Skullcap (sometimes spelled scullcap) is the common name for Scutellaria, a genus of flowering plants in the mint family.

The name is derived from the Latin word scutella, which means “little dish,” as the small flowers of these plants have a dish- or helmet-like shape. Skullcap is not to be confused with death caps, which are a highly poisonous mushroom (1).

Various parts of skullcaps, such as their roots and leaves, have been used in traditional Chinese and Native American medicine to treat a variety of ailments, ranging from diarrhea to chronic pain.

Today, this plant is widely available in supplement form and purported to provide an array of health benefits, from boosting heart health to relieving anxiety.

This article tells you everything you need to know about skullcap, including its uses, potential health benefits, and side effects.

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The name skullcap refers to any plant in the Scutellaria family, though American and Chinese varieties are most commonly used in natural medicine.

American skullcap (Scutellaria lateriflora) is a perennial herb native to North America. In bloom, the plant is covered in tiny, tubular blue flowers, although color can vary (2).

The leaves of American skullcap have been used in traditional herbal medicine as a sedative and to treat conditions like anxiety and convulsions. The plant was prized by Native Americans for its powerful medicinal properties (3).

Chinese skullcap (Scutellaria baicalensis) is native to several Asian countries, as well as Russia.

The dried roots of this plant have been used for centuries as a traditional Chinese medicine known as Huang Qin to treat diarrhea, insomnia, dysentery, high blood pressure, hemorrhaging, respiratory infections, and inflammation (1).

In Asia, Huang Qin is used in herbal remedies, such as Xiao Chai Hu Tang or Sho-saiko-to (SST), a popular formulation used to treat conditions like fevers, gastrointestinal issues, and liver disease (1).

Both American and Chinese skullcap are available as supplements that can be purchased online or in health food stores. Other varieties, such as Scutellaria barbata, are also used in alternative medicine and have been studied for their potential health benefits.

Skullcap is sold in capsules, powders, and liquid extracts. Dried parts of the plant, such as its leaves, are likewise used to brew tea.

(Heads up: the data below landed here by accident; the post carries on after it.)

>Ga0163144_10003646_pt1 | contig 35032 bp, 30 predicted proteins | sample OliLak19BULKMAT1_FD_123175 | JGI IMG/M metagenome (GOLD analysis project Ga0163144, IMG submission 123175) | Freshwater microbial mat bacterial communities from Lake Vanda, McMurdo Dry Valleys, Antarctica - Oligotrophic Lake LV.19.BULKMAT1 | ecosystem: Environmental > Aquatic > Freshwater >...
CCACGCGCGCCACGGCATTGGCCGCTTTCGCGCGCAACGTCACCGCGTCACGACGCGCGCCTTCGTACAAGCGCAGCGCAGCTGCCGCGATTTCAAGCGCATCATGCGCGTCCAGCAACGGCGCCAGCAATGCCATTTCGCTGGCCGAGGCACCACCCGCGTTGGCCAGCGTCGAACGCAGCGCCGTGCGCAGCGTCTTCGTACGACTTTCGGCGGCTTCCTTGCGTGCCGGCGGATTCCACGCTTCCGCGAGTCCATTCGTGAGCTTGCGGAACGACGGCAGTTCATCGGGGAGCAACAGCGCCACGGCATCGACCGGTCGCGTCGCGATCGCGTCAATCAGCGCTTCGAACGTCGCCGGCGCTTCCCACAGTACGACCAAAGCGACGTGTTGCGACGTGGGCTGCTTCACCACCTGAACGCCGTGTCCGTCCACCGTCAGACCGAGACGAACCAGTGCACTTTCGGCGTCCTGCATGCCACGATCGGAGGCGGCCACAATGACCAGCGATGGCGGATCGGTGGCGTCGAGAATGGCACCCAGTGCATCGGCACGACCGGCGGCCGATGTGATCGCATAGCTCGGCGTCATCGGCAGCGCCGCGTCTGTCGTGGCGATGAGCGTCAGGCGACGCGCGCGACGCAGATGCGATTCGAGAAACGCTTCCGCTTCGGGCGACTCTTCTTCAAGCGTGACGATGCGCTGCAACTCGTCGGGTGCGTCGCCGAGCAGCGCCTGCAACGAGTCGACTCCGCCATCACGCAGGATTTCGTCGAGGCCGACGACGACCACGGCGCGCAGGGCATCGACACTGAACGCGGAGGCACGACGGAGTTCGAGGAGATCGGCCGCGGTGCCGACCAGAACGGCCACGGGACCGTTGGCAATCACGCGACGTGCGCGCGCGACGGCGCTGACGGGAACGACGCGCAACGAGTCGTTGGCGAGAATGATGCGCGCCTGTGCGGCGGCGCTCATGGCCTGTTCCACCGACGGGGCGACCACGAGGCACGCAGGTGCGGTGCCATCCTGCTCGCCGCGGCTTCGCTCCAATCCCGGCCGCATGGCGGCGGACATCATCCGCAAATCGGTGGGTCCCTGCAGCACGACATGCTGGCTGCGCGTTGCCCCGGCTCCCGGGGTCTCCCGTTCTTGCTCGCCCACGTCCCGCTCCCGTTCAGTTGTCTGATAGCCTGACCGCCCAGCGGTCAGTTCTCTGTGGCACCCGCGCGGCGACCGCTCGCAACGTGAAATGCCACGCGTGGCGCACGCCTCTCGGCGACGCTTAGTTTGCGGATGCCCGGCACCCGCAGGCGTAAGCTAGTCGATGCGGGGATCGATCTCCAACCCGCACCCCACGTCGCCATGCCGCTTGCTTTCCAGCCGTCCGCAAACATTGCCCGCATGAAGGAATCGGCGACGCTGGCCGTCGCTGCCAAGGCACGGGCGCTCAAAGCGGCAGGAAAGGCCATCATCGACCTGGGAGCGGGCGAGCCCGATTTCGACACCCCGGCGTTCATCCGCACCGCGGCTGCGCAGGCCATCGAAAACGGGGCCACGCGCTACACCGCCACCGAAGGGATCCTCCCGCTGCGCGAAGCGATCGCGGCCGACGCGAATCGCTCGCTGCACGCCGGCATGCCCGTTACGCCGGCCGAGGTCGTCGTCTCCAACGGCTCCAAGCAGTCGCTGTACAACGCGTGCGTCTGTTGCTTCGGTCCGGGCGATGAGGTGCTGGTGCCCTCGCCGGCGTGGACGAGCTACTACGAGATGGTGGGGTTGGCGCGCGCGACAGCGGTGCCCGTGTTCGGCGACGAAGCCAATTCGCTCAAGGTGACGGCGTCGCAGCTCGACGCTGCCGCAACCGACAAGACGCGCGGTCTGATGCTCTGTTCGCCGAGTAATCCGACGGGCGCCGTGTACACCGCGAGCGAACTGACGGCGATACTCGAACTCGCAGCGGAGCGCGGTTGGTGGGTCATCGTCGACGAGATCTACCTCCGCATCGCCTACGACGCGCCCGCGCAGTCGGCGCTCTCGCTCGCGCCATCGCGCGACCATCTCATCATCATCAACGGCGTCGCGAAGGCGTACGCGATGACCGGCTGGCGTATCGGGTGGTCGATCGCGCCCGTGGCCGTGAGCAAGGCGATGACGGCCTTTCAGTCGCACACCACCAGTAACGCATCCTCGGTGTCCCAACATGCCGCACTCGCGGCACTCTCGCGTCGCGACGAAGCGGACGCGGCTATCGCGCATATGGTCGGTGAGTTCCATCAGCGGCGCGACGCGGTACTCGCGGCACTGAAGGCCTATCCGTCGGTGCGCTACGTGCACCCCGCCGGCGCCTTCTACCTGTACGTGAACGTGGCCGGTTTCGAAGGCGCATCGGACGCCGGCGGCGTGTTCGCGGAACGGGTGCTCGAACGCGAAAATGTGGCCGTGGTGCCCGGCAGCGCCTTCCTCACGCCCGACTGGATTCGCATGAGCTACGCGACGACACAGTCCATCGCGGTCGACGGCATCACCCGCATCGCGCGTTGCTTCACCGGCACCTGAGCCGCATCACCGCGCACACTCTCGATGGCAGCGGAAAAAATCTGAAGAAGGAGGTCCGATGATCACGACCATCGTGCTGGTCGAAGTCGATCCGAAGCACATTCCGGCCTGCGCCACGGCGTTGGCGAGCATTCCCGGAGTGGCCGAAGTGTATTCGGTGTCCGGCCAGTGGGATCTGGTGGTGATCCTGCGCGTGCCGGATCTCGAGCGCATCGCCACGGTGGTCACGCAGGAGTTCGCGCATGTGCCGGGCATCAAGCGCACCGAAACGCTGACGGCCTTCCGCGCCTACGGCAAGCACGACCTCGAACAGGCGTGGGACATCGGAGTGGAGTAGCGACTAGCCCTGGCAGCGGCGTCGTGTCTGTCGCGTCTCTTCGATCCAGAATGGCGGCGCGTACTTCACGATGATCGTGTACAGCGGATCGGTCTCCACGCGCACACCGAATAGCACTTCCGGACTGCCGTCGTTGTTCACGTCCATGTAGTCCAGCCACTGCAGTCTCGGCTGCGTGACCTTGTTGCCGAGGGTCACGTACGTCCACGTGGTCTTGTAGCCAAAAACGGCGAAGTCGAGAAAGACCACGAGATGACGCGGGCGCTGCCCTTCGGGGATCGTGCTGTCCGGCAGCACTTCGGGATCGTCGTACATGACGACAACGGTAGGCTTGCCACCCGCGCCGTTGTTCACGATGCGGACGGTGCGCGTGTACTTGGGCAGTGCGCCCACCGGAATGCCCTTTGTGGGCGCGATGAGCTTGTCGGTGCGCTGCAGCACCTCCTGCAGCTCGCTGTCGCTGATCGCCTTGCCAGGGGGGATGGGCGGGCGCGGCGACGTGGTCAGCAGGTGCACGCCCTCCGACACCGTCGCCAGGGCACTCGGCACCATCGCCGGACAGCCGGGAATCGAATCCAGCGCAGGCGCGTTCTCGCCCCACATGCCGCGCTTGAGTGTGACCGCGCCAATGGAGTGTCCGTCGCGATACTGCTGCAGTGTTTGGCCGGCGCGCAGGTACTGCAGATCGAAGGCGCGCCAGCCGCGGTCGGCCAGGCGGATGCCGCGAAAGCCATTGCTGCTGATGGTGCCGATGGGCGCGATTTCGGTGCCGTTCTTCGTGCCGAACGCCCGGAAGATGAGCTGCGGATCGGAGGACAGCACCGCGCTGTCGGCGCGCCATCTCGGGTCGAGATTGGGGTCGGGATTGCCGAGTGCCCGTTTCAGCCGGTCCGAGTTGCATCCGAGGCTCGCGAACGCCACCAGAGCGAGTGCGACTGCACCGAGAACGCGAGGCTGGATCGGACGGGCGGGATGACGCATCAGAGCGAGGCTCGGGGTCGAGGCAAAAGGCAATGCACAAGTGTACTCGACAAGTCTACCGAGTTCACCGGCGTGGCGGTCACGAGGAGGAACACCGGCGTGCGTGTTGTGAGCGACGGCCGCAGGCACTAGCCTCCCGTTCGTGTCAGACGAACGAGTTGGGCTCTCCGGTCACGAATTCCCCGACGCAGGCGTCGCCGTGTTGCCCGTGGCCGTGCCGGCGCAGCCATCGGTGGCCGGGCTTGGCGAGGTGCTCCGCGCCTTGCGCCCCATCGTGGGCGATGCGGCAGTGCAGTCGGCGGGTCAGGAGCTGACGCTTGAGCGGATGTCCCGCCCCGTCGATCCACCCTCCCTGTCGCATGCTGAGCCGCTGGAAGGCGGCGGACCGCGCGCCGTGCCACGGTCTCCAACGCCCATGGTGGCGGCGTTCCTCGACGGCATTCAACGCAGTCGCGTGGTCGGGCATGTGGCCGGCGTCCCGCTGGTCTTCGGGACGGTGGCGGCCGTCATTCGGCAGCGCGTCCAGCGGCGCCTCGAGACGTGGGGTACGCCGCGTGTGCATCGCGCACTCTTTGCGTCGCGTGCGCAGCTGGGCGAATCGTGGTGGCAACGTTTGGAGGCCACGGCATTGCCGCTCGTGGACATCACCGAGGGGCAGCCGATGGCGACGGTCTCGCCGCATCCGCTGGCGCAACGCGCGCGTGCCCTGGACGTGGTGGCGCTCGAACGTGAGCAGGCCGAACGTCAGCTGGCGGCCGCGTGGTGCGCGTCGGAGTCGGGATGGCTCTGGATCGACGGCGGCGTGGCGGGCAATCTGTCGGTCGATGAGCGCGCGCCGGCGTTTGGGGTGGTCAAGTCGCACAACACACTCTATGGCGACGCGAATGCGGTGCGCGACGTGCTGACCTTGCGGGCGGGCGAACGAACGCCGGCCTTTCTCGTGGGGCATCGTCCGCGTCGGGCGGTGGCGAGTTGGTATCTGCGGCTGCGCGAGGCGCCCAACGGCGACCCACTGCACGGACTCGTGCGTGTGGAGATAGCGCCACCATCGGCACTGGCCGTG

Summary American and Chinese skullcap are flowering plants commonly used in natural medicine to treat a variety of conditions, including insomnia, inflammation, and diarrhea.

Supplementing with skullcap may provide several benefits, though research in most of these areas is limited.

May boost mood and reduce anxiety

American skullcap has been shown to boost mood and reduce symptoms of anxiety.

A study in 43 people found that those who received 1,050 mg of American skullcap daily for 2 weeks reported significant enhancements in mood compared to a placebo group (4).

It’s thought that American skullcap positively impacts mood and reduces anxiety by stimulating gamma-aminobutyric acid (GABA), a neurotransmitter that helps calm nerves (5).

Notably, this plant was used in traditional medicine practices as a sedative and treatment for conditions like insomnia and anxiety.

In fact, many anti-anxiety medications work similarly by enhancing GABA activity (6).

Has antibacterial and antiviral effects

Scutellaria (S.) barbata — also known as barbat skullcap — is another species with medicinal properties. Studies indicate that it has powerful antiviral and antibacterial effects.

One test-tube study sampled over 30 Chinese herbs and found that only S. barbata extract demonstrated 100% antibacterial activity against Acinetobacter baumannii (XDRAB), a bacterium that is a leading cause of pneumonia in hospitalized patients (7).

Furthermore, this extract showed better antibacterial effects than colistin, a common antibiotic.

The same study demonstrated that S. barbata was also effective in reducing XDRAB bacterial load in the lungs of mice, compared to a control group(7).

What’s more, Chinese skullcap is purported to have antibacterial effects and is a component of an herbal mixture called Candbactin, a popular natural remedy used to treat intestinal bacterial overgrowth (8).

Contains anti-inflammatory and anticancer compounds

Both American and Chinese skullcap contain an array of beneficial plant compounds, including antioxidants, which have anti-inflammatory effects and protect your cells from damage caused by molecules called free radicals.

Oxidative stress, which results from an imbalance between free radicals and antioxidants, is linked to a number of chronic conditions, such as certain cancers and heart disease (9).

Notably, baicalin, a flavonoid antioxidant in both American and Chinese skullcap, has demonstrated powerful anticancer effects and may help combat oxidative stress.